I have Microsoft Office Professional 2007, 32 bit. My version (on 2 CD’s) I believe was made for distribution to schools, etc., so it has no limitation on the number of installations. I have installed it on 4 computers (2 XP and 2 Win 7) so am assuming that I will have no trouble installing it. Have you heard of any problems doing this?

      My wife bought a Windows 10 PC in 2016 (17?). We used PCMover to transfer her files and programs over from her Windows 7 machine, which had Office 2007 on it.

      Office 2007 installed and worked just fine on the new computer. But if we had to do this all over again, I would first make sure to uninstall all traces of any more-recent MS Office software that may have come pre-installed on your new PC. The reason is that we ended up with double Office listings (for Word, Excel, etc.) in the Start menu and she was never sure which icon there was for what version of Office. As I recall, there were also issues with default programs that opened files when you clicked directly on them.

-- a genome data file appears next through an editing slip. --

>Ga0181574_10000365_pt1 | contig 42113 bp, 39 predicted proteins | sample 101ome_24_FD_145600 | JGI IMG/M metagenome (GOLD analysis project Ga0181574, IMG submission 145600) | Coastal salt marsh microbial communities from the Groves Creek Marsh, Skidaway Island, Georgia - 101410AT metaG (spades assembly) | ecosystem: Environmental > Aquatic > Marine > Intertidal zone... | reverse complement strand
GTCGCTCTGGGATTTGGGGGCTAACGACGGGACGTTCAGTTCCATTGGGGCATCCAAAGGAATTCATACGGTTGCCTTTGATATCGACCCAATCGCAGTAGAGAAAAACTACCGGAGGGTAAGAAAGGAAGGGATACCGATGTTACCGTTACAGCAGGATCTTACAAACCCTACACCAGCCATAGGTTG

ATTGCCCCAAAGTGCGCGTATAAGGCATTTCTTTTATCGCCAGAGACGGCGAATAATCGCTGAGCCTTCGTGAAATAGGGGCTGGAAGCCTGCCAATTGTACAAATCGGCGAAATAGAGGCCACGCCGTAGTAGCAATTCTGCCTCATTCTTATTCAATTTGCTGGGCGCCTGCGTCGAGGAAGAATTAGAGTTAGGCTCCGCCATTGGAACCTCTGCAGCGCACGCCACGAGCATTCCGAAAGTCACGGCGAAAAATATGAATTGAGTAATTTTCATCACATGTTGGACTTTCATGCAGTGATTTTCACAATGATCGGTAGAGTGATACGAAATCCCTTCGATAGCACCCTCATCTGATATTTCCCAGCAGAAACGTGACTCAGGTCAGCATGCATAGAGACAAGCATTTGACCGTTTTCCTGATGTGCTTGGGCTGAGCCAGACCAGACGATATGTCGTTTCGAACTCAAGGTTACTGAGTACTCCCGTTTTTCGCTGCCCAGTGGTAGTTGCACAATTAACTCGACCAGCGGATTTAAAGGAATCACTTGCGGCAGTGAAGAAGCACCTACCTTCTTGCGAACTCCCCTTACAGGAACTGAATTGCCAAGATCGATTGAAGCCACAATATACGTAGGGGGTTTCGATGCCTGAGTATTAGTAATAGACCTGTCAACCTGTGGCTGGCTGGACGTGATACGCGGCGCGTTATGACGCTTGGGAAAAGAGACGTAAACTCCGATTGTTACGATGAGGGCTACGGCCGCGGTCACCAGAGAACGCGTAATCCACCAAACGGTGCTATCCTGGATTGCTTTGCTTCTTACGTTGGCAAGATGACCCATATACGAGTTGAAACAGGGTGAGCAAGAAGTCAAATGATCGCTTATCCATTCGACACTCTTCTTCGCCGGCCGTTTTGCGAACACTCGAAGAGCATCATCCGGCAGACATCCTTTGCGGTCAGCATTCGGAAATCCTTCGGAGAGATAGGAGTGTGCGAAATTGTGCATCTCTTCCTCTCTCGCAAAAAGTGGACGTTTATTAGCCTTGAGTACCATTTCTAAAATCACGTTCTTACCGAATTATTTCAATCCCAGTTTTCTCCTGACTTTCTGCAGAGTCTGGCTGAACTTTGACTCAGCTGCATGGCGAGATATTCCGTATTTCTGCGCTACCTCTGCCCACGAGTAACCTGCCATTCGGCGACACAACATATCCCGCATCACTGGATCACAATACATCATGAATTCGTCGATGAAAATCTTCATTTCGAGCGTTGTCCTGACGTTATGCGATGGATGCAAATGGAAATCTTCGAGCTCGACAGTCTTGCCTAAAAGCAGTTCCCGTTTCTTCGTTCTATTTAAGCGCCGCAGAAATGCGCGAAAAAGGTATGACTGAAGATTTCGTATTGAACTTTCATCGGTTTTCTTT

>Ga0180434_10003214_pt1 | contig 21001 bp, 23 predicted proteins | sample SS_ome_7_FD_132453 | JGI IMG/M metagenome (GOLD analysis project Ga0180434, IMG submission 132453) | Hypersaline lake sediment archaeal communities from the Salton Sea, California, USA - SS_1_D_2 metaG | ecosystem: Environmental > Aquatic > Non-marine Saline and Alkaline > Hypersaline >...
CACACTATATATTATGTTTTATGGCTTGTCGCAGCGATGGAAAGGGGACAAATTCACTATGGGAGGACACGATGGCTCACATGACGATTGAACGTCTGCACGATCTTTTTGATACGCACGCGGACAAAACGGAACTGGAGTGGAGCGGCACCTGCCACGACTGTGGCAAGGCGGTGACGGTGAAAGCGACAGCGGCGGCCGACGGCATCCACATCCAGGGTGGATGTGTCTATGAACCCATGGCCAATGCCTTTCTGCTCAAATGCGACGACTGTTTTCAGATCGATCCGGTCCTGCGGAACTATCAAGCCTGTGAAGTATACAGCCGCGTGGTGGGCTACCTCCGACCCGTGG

So if you have any version of MS Office on the new PC, and you want to use Office 2007, I recommend removing everything related to the factory-installed Office before you install Office 2007. The experience afterward will be much cleaner.

      Good luck!

       

    • #2385260

      I plan to get the Pro version

      Why spend $100 for something you can fix by setting the network to “metered” or running WUMgr and turning off Windows Update from there.

      Spend the money on a backup disk, or a nice dinner. 🙂

      cheers, Paul

      • #2385346

        Paul: